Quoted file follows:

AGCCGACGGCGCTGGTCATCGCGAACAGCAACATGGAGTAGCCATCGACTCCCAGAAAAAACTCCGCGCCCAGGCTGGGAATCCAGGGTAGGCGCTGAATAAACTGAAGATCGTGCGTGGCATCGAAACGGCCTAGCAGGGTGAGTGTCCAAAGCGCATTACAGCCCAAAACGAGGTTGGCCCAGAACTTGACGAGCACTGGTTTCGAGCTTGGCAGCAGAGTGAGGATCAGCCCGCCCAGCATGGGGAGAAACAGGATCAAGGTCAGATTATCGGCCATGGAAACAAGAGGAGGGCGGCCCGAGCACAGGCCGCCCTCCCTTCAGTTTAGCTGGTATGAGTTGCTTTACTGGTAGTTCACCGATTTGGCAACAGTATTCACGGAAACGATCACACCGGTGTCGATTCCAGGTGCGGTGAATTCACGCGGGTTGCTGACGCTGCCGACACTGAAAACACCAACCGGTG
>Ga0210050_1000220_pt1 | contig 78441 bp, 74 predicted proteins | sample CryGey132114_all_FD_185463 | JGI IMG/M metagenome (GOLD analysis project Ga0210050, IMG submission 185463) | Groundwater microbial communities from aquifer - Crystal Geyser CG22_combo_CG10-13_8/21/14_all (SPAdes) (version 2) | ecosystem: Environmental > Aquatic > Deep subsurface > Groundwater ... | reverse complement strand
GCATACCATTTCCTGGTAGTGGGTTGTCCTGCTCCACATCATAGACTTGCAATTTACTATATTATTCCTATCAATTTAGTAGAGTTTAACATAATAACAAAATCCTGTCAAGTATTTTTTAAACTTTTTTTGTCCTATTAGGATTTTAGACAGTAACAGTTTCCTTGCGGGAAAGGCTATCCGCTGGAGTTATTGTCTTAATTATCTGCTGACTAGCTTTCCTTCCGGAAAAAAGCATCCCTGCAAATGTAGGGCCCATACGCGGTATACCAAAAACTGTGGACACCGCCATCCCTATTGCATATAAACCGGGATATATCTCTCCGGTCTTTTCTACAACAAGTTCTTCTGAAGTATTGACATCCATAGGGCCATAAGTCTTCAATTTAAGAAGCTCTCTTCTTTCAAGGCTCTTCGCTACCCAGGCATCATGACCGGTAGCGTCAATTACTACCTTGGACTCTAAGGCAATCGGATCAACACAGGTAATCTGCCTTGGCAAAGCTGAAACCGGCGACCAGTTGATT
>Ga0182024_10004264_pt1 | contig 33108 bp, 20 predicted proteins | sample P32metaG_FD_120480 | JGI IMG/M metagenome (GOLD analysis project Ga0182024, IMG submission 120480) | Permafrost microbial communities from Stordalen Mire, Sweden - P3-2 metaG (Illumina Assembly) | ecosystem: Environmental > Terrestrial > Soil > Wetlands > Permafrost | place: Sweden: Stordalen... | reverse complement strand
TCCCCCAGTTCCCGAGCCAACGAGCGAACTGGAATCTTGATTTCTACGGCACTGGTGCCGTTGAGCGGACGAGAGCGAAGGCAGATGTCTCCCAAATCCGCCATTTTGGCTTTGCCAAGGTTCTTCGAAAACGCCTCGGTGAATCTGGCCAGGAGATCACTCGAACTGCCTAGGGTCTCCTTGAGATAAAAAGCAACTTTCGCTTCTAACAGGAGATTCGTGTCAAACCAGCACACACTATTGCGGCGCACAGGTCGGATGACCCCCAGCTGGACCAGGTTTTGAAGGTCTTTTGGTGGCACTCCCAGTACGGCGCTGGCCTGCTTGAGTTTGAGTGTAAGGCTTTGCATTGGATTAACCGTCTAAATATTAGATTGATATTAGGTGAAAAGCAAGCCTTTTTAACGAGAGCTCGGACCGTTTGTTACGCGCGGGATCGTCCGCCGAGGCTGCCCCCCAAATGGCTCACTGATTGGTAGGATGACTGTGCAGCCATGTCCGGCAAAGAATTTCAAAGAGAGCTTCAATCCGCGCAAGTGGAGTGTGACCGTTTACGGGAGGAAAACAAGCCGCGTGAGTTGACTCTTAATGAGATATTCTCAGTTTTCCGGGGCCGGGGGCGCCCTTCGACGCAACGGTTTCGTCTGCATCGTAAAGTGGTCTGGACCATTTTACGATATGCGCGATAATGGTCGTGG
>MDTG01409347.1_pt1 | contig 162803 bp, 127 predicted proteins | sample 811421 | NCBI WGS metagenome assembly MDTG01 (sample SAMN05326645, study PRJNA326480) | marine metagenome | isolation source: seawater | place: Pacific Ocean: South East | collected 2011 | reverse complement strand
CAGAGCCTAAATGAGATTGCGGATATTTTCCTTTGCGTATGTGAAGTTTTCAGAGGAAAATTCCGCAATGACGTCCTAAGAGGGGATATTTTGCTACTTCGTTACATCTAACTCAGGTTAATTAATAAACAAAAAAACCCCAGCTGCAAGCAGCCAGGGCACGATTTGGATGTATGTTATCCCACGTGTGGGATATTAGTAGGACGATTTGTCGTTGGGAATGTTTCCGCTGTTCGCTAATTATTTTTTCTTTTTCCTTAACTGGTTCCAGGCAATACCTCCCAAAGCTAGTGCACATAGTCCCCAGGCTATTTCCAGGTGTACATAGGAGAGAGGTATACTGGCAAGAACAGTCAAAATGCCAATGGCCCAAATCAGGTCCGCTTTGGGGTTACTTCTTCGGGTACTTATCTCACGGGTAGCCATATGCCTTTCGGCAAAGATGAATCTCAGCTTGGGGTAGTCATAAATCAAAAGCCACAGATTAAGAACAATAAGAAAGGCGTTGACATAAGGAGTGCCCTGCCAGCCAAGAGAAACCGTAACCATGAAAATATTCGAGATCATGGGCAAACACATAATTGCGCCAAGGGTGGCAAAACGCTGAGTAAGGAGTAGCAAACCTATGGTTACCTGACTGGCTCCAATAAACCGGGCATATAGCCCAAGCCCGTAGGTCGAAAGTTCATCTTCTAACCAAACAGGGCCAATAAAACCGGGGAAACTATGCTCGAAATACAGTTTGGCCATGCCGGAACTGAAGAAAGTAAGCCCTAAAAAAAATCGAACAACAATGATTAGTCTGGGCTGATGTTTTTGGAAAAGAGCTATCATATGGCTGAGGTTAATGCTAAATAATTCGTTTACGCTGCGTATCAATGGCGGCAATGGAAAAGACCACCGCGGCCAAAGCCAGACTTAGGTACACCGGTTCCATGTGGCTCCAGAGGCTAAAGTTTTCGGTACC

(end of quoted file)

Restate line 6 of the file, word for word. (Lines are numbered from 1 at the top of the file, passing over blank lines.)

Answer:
>MDTG01409347.1_pt1 | contig 162803 bp, 127 predicted proteins | sample 811421 | NCBI WGS metagenome assembly MDTG01 (sample SAMN05326645, study PRJNA326480) | marine metagenome | isolation source: seawater | place: Pacific Ocean: South East | collected 2011 | reverse complement strand